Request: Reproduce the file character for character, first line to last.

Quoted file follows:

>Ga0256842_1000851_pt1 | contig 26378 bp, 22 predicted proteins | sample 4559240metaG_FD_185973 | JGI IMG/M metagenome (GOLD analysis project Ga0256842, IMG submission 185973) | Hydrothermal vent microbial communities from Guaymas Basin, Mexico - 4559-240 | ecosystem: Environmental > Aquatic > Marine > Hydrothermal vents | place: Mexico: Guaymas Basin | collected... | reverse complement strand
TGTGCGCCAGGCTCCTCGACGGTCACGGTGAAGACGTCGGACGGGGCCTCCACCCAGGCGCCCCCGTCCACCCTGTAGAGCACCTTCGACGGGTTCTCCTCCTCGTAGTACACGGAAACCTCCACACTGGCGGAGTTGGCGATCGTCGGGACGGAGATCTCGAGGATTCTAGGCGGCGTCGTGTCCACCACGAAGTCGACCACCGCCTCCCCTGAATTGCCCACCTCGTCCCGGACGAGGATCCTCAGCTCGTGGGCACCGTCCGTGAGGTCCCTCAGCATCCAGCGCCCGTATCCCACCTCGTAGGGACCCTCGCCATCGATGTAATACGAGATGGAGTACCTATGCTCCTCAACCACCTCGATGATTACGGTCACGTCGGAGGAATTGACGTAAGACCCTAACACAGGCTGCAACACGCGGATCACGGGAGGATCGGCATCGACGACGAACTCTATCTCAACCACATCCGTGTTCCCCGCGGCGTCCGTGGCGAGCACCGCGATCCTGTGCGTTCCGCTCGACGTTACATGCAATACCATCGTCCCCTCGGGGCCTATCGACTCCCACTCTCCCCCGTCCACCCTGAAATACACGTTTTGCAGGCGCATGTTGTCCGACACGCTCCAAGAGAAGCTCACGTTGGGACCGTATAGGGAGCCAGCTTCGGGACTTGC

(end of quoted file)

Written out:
>Ga0256842_1000851_pt1 | contig 26378 bp, 22 predicted proteins | sample 4559240metaG_FD_185973 | JGI IMG/M metagenome (GOLD analysis project Ga0256842, IMG submission 185973) | Hydrothermal vent microbial communities from Guaymas Basin, Mexico - 4559-240 | ecosystem: Environmental > Aquatic > Marine > Hydrothermal vents | place: Mexico: Guaymas Basin | collected... | reverse complement strand
TGTGCGCCAGGCTCCTCGACGGTCACGGTGAAGACGTCGGACGGGGCCTCCACCCAGGCGCCCCCGTCCACCCTGTAGAGCACCTTCGACGGGTTCTCCTCCTCGTAGTACACGGAAACCTCCACACTGGCGGAGTTGGCGATCGTCGGGACGGAGATCTCGAGGATTCTAGGCGGCGTCGTGTCCACCACGAAGTCGACCACCGCCTCCCCTGAATTGCCCACCTCGTCCCGGACGAGGATCCTCAGCTCGTGGGCACCGTCCGTGAGGTCCCTCAGCATCCAGCGCCCGTATCCCACCTCGTAGGGACCCTCGCCATCGATGTAATACGAGATGGAGTACCTATGCTCCTCAACCACCTCGATGATTACGGTCACGTCGGAGGAATTGACGTAAGACCCTAACACAGGCTGCAACACGCGGATCACGGGAGGATCGGCATCGACGACGAACTCTATCTCAACCACATCCGTGTTCCCCGCGGCGTCCGTGGCGAGCACCGCGATCCTGTGCGTTCCGCTCGACGTTACATGCAATACCATCGTCCCCTCGGGGCCTATCGACTCCCACTCTCCCCCGTCCACCCTGAAATACACGTTTTGCAGGCGCATGTTGTCCGACACGCTCCAAGAGAAGCTCACGTTGGGACCGTATAGGGAGCCAGCTTCGGGACTTGC